Nostalgia for the future

I was aiming too low with my project proposal so I had to work on my plan.

After I published my first blog post, I received some very useful comments from the Reinwardt internship coordinator, Mirjam Wijnands. She said she thought my project was not very original.
At the same time, I realized I was going to do something that was not new for me personally as well; I have done such projects before. So what was I going to learn from this one? Also I knew I wanted to do more with, or inside, the museum, instead of acting as an intermediary between museum and school, which is what I am already used to do.


So I went to the Stadsmuseum with a new plan, or rather, with my original idea extended. I asked the director, Jouetta van der Ploeg, and the curator, Marjonne Kube, if the teenagers who participated in the project could get more ownership in the project; couldn’t they have a place of their own, inside the museum, to do with as they pleased?
And, although I came to know Jouetta and Marjonne as very open minded, I was surprised to find that they were immediately enthusiastic. During our talk they came up with the idea of making a room, as big as, and next to, the seventies period room which will be part of the new museum, for the teenagers to furnish and decorate with their own stuff.
We agreed that the museum would set up some basic rules but apart from that, nobody is going to interfere with what the young people will bring into ‘their’ room.

Seventies bedroom in the Philips Museum in Eindhoven

Empty period room

That same evening I was writing a short outline of the project for the organisation that is developing the plan for the new museum: I was just in time with my proposal!
Our plan is to make an almost empty room: there will only be some flexible elements (‘furniture units’) like shelves that can be hung on the wall wherever one chooses, and some screens and room dividers. The kids will choose the furniture themselves – it is to be a bedroom, so a bed, closet, desk etc. and the museum will buy the necessary pieces. And then, everybody between the ages of 12 and 16 (or 18) can bring objects, posters, clothes, or give suggestions for videos or music for their room. Also, the kids will decide when an object has to go: anyone can put an object in the ‘bin’ and others can vote. When there are enough dislike votes, the object will be taken out of the room.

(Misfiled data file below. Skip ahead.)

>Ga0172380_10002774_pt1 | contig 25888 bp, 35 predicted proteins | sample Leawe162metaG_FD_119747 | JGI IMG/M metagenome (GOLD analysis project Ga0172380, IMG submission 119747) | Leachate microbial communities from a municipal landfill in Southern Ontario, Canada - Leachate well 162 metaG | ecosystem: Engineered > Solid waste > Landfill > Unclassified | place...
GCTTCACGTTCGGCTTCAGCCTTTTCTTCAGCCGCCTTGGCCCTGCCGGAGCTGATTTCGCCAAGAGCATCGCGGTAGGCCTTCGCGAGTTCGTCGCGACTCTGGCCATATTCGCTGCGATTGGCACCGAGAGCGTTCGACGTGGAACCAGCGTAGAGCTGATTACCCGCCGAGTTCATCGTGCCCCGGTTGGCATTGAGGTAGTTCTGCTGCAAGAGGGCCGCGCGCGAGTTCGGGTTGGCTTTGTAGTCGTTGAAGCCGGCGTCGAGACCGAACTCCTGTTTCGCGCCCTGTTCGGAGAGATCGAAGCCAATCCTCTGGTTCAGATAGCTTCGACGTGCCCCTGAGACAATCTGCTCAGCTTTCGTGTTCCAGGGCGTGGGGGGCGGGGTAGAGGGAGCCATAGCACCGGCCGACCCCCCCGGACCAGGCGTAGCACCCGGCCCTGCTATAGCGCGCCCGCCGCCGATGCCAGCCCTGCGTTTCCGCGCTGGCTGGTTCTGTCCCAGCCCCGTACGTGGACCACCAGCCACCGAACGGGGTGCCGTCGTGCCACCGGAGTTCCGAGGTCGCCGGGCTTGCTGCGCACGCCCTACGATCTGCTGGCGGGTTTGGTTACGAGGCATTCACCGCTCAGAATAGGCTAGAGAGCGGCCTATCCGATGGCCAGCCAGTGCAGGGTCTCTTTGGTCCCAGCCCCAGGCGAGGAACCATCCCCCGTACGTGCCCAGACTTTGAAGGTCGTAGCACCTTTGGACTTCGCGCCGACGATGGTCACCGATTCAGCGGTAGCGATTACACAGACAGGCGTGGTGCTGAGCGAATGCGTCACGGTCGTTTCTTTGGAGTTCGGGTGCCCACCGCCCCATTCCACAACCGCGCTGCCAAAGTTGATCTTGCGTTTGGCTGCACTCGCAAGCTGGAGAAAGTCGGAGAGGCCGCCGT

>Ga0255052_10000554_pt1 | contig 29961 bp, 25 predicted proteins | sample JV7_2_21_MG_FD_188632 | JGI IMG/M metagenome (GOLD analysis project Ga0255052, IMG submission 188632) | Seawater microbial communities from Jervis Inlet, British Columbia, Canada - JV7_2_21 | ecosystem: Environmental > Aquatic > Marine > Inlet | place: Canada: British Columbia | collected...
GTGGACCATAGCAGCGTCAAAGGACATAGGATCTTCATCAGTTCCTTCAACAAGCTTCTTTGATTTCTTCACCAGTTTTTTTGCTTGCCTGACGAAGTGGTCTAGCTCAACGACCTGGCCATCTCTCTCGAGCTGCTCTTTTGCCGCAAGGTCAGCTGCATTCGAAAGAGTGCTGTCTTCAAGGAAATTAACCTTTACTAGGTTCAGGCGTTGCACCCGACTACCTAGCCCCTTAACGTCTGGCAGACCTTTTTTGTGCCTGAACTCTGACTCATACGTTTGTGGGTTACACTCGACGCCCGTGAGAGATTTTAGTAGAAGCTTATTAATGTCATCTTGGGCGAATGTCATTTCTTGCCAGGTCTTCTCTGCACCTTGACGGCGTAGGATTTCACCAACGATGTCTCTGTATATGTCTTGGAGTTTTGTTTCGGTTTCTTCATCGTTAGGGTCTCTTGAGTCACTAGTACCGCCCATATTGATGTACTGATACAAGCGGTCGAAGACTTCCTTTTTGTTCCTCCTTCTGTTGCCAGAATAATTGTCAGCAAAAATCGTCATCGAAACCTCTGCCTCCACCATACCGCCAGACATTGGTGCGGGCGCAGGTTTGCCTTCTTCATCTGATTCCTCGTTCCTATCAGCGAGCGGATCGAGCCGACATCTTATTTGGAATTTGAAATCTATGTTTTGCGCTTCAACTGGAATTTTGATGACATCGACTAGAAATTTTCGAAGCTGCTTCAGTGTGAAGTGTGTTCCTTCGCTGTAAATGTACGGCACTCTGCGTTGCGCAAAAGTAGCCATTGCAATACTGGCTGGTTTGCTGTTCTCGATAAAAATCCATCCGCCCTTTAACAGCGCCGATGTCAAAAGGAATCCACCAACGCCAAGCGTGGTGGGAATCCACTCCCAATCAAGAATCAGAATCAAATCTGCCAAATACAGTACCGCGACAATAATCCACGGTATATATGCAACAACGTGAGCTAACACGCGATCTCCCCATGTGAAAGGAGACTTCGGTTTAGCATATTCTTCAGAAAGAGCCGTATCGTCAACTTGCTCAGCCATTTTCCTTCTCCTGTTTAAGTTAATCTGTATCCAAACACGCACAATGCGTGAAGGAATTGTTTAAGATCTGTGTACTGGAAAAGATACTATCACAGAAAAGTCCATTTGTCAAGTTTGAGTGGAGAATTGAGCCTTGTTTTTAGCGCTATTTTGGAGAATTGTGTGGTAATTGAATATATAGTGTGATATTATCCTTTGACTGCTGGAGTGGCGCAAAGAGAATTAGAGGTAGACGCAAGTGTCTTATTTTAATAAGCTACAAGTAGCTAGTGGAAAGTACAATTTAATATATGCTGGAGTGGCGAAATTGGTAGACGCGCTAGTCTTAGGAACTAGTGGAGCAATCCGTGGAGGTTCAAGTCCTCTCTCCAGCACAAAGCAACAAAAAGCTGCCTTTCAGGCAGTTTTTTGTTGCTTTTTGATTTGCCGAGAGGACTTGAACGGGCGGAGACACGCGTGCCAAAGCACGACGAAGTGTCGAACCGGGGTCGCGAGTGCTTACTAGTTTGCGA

But those rules will be discussed with the first group of students who will participate in the project. They might have better ideas for the management of the process.

Next to the ‘00’s period room’, the kids will have their own place to chill; the idea is that they will come to the museum to have something to eat or drink, with a view of their period room, so they can talk about it and maybe get some new ideas for stuff to bring.

Seventies table in the Stedelijk Museum Zwolle

Introductory lessons

In September, I am going to do introductory lessons together with the ‘CKV’ teacher (culture and arts teacher) of one secondary school in Zoetermeer. We are going to prepare the first lesson together, because when the teacher appropriates the project, she might want to do it again, this year, with new classes, and, maybe, next year as well. In that way the 00’s period room will not become a static exhibition, but keep on changing together with the kids. The museum will document the process and the objects – in what way, we don’t know yet – and from time to time, decide that some object should be obtained for its own collection.

Next time I hope to tell you about our first lessons. Will the kids be (mildly) excited, bored, or…?


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